We were getting ready to tell you all about how you could play Super Mario 64 in your browser… but suddenly, you can’t. Computer science student Erik Roystan Ross released a free, playable recreation of the first level of the classic game, but just days later, Nintendo stepped in with the big N-O.
Ross says in a statement posted to his website:
The project is no longer playable, or downloadable in any form. I received a copyright infringement notice on both the webplayer as well as the standalone builds. Which is fair enough, really. In light of Nintendo recently making a deal to release some of their IPs on mobile platforms, it’s probably not in their best interests to have a mobile-portable version of Mario 64 sitting around. In any case, I didn’t really expect for this project to get so popular, and was hoping it would function primarily as a educational tool and a novelty.
The game – a labour-of-love rendition of the Bob-Omb Battlefield – was only playable in a browser, or on a computer running Windows, Mac or Linux. Ross had made the game available for free, with no intentions of selling the game, but it still rubbed the publisher the wrong way, prompting a DMCA takedown notice:
The copyrighted work at issue is Nintendo’s™ Super Mario 64 video game (US Copyright Reg. No. PA0000788138), including but not limited to the audiovisual work, computer program, music, and fictional character depictions… The website at http://mario64-erik.u85.net/Web.html displays, and allows users to play, an electronic game that makes unauthorized use of copyright-protected features of Nintendo’s Super Mario 64 video game. Nintendo requests that CloudFlare, Inc. immediately disable public access to http://mario64-erik.u85.net/Web.html.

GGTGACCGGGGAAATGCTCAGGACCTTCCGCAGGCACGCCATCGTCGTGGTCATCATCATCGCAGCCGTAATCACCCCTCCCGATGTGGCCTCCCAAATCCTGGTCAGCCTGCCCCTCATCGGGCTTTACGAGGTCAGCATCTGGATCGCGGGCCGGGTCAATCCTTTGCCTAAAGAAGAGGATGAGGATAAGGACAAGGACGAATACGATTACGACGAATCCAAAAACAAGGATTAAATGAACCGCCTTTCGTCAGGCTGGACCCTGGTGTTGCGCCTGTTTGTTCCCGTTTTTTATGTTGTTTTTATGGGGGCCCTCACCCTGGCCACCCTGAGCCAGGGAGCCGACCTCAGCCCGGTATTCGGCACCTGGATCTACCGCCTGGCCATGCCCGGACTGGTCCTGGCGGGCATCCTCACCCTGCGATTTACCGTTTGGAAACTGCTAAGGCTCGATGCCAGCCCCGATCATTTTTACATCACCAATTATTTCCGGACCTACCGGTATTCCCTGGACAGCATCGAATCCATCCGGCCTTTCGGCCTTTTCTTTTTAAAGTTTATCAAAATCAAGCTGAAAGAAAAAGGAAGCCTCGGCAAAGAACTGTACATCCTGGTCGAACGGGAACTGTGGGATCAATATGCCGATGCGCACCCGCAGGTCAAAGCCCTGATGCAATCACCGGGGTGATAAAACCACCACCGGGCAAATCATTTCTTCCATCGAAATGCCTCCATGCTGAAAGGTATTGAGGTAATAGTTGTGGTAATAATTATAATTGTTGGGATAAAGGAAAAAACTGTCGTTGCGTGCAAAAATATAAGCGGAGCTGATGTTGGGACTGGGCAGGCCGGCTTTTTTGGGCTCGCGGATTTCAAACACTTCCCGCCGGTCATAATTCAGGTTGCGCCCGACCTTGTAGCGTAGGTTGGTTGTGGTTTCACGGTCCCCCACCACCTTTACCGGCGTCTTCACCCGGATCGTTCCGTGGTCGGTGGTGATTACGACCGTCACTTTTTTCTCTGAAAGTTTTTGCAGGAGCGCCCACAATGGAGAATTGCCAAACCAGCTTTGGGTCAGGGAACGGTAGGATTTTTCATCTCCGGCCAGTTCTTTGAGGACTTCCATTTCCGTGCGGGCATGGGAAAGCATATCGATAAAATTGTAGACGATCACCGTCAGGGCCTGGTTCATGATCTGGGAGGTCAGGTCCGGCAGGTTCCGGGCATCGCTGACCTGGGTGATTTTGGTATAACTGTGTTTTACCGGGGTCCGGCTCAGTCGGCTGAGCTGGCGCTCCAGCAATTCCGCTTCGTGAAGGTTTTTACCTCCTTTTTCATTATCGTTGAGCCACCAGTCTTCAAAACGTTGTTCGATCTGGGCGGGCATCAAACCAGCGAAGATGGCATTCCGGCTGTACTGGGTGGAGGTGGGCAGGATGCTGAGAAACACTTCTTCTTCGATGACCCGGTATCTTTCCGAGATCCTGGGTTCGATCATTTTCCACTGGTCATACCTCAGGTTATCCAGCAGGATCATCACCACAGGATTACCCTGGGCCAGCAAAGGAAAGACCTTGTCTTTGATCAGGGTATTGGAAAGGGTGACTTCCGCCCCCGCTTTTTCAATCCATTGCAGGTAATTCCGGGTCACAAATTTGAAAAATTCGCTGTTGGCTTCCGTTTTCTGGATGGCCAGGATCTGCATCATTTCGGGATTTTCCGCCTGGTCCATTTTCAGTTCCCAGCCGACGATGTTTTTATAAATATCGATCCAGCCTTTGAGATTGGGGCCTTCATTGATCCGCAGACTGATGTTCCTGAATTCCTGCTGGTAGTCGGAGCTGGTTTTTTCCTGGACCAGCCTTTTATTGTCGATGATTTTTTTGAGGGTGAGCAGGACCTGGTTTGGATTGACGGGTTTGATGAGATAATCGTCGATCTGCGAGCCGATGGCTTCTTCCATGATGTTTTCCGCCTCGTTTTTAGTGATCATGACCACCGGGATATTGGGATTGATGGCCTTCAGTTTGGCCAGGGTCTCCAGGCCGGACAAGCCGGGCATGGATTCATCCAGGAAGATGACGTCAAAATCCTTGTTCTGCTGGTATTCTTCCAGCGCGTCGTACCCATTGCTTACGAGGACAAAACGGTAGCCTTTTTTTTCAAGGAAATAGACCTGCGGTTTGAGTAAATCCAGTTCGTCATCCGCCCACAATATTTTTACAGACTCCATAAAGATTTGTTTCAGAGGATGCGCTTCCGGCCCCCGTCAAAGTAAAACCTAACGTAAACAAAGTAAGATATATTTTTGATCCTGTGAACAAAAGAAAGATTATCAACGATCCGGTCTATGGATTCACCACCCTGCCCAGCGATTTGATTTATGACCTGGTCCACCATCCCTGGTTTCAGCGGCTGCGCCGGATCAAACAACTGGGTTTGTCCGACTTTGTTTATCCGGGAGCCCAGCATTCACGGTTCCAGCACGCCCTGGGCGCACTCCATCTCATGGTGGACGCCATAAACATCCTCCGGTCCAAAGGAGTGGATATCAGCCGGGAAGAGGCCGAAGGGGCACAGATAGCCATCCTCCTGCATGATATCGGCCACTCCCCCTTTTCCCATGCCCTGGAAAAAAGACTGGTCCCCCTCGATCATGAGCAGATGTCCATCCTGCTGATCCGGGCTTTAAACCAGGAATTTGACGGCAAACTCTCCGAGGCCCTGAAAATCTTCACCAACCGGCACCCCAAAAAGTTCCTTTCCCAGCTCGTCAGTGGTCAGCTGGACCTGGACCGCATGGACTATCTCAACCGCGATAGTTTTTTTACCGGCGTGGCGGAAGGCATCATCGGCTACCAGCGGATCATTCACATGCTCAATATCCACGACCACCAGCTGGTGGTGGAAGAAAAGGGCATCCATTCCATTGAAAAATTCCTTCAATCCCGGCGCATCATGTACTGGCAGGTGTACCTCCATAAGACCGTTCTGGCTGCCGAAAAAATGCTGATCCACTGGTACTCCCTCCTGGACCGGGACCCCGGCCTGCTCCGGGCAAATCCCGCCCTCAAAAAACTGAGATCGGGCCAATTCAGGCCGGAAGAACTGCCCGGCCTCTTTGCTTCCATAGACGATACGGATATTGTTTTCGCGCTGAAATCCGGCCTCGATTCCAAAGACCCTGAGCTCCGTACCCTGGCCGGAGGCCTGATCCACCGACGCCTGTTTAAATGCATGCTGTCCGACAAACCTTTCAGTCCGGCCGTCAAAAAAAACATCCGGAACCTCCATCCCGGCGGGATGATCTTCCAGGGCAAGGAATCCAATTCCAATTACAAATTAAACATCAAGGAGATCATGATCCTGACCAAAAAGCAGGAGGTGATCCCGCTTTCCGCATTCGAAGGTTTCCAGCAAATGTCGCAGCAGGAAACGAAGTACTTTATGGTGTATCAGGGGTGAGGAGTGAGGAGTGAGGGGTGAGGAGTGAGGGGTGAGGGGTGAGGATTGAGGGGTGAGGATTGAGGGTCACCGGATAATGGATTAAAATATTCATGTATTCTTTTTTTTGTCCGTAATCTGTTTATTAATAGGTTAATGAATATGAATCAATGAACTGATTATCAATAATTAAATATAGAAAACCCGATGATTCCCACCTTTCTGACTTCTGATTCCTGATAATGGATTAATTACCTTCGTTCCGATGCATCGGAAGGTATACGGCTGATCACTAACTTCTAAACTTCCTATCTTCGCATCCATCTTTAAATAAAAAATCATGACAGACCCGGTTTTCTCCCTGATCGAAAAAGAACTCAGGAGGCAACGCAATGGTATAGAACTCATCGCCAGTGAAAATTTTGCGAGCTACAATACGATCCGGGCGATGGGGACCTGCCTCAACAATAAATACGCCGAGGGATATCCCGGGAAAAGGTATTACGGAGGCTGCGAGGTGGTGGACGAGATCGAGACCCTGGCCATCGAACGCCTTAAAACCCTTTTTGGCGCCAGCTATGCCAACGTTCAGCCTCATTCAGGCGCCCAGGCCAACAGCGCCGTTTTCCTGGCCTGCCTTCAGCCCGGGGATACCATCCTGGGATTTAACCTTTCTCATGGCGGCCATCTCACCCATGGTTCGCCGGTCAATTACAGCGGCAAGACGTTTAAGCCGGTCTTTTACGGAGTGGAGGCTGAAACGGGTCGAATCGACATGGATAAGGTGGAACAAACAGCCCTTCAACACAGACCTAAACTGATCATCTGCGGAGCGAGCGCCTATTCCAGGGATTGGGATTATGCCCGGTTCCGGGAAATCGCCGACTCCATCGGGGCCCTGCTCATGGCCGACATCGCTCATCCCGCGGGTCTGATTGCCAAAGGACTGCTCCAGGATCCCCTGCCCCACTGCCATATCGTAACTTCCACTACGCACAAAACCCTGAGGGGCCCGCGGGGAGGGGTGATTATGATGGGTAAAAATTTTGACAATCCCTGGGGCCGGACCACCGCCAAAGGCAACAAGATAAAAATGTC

The notice – and the copies referring to the downloadable versions of the game – was passed on to the person hosting Ross’s game as a favour for a friend:
I was hosting this work for a good friend who is an avid fan, and built the project from scratch as a tech demo. As mentioned on the original blog post, and noted in various big name media press below, there is no intention to monetize this, ever.
It’s not the first time Nintendo has cracked down on online fan tributes – the company also has issues with live-streamed Smash Bros tournaments, as well as gamers posting “Let’s Play” videos to YouTube.
If you still wish to play Super Mario 64 – albeit not on your PC – the game is also available via Nintendo‘s Virtual Console service. The mobile projects Ross refers to are very much in the planning stage.